Shawn Johnson’s Keynote:

Purpose and Meaningful Work

Younger generations demand purpose and meaning in the workplace. Unlike older generations who expected to “pay their dues,” younger generations are impatient to be involved in work that is linked to a greater cause. When asked, older generations say they want the same thing! Taking steps to come together for a common purpose and vision motivates all generations. This talk includes real life examples of what “creating meaning and purpose” looks like.

Research by Kelly Pledger Weeks discovered that while each generation wants work with intrinsic value, the definition of “meaningful work” varies a little for each generation. Boomers frequently define meaningful work in terms of their own personal development while Generation X may talk about “work life balance.” Millennials think of meaningful work as helping the community and making the world better.  Ironically, each generation “thinks the other one is in it for the money.”

My own research along with others indicates that when we all “come to the table” and talk about what work should look like, we find common ground. We all want to understand the purpose of our organization and how we help with that purpose. We all want to work in our area of strength, that zone where we are energized and productive.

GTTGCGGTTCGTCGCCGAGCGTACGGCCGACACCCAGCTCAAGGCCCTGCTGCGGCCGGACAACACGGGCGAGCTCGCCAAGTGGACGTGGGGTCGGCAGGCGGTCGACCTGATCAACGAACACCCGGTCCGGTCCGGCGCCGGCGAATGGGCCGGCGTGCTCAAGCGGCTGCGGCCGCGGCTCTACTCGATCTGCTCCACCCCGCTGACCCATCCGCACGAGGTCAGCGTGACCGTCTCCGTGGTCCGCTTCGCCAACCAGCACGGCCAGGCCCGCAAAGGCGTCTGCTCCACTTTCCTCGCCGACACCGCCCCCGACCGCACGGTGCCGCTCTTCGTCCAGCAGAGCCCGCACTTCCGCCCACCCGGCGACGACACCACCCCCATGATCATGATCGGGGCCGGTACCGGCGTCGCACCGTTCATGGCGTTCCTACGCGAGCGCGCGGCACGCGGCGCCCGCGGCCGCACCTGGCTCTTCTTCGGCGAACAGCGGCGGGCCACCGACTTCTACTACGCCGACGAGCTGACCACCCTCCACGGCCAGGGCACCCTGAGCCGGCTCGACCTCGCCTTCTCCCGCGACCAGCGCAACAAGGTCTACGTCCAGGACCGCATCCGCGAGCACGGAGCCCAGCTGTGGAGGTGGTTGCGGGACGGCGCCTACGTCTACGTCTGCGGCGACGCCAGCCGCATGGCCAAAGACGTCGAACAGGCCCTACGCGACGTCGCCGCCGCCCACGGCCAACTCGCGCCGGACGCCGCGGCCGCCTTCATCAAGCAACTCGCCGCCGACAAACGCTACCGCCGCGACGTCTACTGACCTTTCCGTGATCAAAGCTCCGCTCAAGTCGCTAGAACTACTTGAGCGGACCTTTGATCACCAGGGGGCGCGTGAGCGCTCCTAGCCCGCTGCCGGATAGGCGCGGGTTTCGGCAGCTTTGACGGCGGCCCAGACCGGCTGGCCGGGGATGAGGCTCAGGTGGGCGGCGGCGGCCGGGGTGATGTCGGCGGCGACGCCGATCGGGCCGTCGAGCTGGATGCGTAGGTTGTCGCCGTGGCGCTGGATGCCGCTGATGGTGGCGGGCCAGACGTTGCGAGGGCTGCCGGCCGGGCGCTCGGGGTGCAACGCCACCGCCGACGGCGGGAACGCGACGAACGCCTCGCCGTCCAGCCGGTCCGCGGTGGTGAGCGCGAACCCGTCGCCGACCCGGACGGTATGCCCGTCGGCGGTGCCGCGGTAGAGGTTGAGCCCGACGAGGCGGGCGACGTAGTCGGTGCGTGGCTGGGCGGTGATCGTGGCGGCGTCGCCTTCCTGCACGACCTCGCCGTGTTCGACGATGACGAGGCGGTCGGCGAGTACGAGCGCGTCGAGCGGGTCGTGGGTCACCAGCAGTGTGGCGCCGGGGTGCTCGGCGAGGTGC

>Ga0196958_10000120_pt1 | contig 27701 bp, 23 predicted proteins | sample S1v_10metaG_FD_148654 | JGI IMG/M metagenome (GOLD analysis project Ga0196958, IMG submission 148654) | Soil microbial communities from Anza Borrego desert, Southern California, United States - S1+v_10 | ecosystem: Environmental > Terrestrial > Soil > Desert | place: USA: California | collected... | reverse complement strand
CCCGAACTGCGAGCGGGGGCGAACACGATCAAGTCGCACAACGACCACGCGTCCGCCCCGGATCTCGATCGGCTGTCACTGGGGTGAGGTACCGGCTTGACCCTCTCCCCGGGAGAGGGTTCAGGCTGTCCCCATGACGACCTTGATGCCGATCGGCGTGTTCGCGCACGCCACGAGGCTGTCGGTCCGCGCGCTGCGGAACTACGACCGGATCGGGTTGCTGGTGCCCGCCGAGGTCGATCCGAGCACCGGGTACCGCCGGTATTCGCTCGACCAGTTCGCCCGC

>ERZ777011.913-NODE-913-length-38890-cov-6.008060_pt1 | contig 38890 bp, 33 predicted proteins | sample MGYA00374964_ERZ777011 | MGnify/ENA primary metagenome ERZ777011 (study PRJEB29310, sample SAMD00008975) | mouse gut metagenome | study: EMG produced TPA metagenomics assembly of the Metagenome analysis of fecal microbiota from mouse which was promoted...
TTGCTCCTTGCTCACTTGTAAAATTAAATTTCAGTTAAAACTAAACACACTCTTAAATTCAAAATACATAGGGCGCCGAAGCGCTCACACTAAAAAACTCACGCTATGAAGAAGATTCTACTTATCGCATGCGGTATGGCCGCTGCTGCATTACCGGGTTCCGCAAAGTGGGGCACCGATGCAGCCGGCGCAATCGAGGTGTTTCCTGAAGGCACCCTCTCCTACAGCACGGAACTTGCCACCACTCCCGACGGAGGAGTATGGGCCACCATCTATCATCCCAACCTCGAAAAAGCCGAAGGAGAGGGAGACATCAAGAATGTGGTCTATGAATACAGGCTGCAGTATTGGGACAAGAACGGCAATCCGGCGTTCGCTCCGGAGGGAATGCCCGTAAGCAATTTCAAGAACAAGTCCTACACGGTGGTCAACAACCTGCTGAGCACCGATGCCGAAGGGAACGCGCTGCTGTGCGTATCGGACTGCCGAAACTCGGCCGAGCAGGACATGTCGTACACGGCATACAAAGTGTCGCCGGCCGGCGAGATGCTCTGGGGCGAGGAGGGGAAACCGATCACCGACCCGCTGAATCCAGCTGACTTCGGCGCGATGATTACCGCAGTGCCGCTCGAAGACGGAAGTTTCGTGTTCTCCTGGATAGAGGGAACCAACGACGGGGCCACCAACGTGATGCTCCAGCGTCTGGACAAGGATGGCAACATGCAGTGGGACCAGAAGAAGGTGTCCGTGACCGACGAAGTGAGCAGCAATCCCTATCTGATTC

When we look beyond generational stereotypes, there are many areas where we all agree about what “meaningful work” looks like. One of the most important areas is career development. There are 6 areas where all organizations can provide career development in their own workplace. Opportunities to grow and develop within the organization is much like “moving to the next level.” For younger generations, these opportunities are just as important as monetary compensation.

There are many ways to motivate including meaningful work and purpose. In today’s diverse workplace, extraordinarily successful organizations are creative and provide options that fit their people. Customizing motivation based on feedback is the best way!  This approach has also revealed that motivators are not necessarily costly. In fact, the best motivator of all is an organizational purpose that everyone wants to buy in to.

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